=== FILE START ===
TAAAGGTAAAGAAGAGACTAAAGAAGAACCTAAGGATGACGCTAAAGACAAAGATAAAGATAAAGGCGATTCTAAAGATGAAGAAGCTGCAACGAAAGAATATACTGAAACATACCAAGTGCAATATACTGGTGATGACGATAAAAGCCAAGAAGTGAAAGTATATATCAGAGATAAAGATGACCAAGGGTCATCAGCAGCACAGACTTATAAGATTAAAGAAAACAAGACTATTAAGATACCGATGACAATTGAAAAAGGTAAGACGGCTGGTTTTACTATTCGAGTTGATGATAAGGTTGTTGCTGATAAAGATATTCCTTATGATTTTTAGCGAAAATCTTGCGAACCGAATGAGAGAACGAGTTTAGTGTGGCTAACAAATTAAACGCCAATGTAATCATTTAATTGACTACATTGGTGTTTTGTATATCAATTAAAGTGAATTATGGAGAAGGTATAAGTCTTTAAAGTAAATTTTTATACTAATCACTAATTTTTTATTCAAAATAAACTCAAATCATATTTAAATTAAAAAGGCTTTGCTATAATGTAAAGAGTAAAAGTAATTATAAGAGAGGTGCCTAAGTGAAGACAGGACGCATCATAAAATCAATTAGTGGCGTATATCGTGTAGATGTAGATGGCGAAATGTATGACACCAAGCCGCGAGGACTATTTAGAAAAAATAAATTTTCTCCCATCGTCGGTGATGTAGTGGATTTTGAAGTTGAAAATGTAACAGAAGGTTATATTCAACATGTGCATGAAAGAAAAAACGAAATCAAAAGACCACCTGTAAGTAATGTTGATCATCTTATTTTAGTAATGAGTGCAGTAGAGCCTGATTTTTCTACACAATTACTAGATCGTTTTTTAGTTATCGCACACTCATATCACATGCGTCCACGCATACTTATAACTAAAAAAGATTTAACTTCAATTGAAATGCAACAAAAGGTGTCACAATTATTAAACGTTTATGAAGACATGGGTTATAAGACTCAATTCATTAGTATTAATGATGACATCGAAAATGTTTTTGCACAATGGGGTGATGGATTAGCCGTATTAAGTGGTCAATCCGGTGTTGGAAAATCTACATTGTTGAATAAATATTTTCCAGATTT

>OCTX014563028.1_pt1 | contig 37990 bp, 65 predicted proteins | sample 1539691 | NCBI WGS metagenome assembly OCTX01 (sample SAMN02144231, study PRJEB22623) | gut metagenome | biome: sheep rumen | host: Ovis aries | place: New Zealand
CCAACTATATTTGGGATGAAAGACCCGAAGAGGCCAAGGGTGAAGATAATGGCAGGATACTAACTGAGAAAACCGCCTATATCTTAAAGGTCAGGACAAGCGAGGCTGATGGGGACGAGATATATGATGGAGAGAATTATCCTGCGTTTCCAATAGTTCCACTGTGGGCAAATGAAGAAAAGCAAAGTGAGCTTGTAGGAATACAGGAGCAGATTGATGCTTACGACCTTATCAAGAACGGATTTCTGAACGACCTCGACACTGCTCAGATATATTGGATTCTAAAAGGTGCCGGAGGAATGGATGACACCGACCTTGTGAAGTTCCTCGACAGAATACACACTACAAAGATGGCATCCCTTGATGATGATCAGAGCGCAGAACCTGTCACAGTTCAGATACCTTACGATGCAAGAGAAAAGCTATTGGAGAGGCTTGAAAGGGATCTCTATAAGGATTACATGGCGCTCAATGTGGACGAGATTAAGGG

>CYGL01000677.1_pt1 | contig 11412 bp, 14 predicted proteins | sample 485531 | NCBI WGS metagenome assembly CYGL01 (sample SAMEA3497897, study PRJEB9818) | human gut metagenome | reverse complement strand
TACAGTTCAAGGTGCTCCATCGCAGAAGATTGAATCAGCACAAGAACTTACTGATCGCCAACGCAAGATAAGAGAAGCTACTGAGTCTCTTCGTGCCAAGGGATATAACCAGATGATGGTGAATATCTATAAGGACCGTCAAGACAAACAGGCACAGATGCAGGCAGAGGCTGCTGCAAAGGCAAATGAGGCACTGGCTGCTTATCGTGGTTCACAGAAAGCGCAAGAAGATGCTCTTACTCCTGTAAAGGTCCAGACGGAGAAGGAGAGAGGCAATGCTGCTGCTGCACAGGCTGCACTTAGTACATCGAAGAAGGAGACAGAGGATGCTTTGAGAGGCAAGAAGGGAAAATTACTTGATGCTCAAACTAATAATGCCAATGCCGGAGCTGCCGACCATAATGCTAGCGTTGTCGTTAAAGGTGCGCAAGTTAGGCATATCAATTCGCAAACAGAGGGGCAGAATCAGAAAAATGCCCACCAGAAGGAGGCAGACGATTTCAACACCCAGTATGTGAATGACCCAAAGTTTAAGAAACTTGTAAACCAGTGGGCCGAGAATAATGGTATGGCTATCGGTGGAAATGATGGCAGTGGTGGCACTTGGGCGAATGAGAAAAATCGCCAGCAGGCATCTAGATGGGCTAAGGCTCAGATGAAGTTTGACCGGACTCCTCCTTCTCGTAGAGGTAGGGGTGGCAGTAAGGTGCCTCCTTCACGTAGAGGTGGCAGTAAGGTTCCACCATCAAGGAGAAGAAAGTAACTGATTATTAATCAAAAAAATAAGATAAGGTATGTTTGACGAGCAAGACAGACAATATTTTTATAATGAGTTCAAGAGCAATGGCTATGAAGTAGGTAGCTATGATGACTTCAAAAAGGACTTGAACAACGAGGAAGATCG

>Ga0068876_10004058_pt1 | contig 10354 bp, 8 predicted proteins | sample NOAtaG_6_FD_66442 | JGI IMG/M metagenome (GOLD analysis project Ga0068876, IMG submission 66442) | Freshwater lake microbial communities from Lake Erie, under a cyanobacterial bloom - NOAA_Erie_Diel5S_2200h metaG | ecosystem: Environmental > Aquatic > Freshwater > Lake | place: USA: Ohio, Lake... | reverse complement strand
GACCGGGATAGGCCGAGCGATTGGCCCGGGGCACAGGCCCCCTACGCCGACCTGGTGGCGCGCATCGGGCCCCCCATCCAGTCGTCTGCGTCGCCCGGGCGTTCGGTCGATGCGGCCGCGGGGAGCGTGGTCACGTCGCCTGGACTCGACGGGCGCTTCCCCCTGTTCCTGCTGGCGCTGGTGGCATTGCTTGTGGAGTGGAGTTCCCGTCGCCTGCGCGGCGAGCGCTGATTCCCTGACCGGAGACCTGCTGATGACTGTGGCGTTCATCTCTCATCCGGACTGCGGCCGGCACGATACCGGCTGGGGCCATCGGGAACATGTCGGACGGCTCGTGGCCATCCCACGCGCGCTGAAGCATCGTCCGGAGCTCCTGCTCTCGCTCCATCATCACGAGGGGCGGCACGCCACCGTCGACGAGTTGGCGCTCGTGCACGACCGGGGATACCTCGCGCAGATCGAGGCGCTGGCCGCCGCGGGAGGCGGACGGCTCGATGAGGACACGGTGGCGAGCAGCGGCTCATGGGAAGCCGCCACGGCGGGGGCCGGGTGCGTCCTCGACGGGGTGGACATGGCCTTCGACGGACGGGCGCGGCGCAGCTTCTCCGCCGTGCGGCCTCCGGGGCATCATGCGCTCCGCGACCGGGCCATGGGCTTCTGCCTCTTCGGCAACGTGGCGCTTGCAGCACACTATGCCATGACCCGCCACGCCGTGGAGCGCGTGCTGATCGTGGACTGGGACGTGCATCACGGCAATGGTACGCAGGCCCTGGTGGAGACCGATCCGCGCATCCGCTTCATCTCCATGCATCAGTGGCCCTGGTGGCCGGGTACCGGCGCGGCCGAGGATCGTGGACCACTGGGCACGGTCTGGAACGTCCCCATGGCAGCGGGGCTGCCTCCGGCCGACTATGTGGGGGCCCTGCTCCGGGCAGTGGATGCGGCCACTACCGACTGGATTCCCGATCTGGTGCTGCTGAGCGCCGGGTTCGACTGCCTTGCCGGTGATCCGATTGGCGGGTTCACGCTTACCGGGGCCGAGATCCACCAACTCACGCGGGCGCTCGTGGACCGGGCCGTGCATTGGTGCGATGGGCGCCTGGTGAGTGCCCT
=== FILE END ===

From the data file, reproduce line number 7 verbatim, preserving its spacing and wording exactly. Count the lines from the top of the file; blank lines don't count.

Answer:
GACCGGGATAGGCCGAGCGATTGGCCCGGGGCACAGGCCCCCTACGCCGACCTGGTGGCGCGCATCGGGCCCCCCATCCAGTCGTCTGCGTCGCCCGGGCGTTCGGTCGATGCGGCCGCGGGGAGCGTGGTCACGTCGCCTGGACTCGACGGGCGCTTCCCCCTGTTCCTGCTGGCGCTGGTGGCATTGCTTGTGGAGTGGAGTTCCCGTCGCCTGCGCGGCGAGCGCTGATTCCCTGACCGGAGACCTGCTGATGACTGTGGCGTTCATCTCTCATCCGGACTGCGGCCGGCACGATACCGGCTGGGGCCATCGGGAACATGTCGGACGGCTCGTGGCCATCCCACGCGCGCTGAAGCATCGTCCGGAGCTCCTGCTCTCGCTCCATCATCACGAGGGGCGGCACGCCACCGTCGACGAGTTGGCGCTCGTGCACGACCGGGGATACCTCGCGCAGATCGAGGCGCTGGCCGCCGCGGGAGGCGGACGGCTCGATGAGGACACGGTGGCGAGCAGCGGCTCATGGGAAGCCGCCACGGCGGGGGCCGGGTGCGTCCTCGACGGGGTGGACATGGCCTTCGACGGACGGGCGCGGCGCAGCTTCTCCGCCGTGCGGCCTCCGGGGCATCATGCGCTCCGCGACCGGGCCATGGGCTTCTGCCTCTTCGGCAACGTGGCGCTTGCAGCACACTATGCCATGACCCGCCACGCCGTGGAGCGCGTGCTGATCGTGGACTGGGACGTGCATCACGGCAATGGTACGCAGGCCCTGGTGGAGACCGATCCGCGCATCCGCTTCATCTCCATGCATCAGTGGCCCTGGTGGCCGGGTACCGGCGCGGCCGAGGATCGTGGACCACTGGGCACGGTCTGGAACGTCCCCATGGCAGCGGGGCTGCCTCCGGCCGACTATGTGGGGGCCCTGCTCCGGGCAGTGGATGCGGCCACTACCGACTGGATTCCCGATCTGGTGCTGCTGAGCGCCGGGTTCGACTGCCTTGCCGGTGATCCGATTGGCGGGTTCACGCTTACCGGGGCCGAGATCCACCAACTCACGCGGGCGCTCGTGGACCGGGCCGTGCATTGGTGCGATGGGCGCCTGGTGAGTGCCCT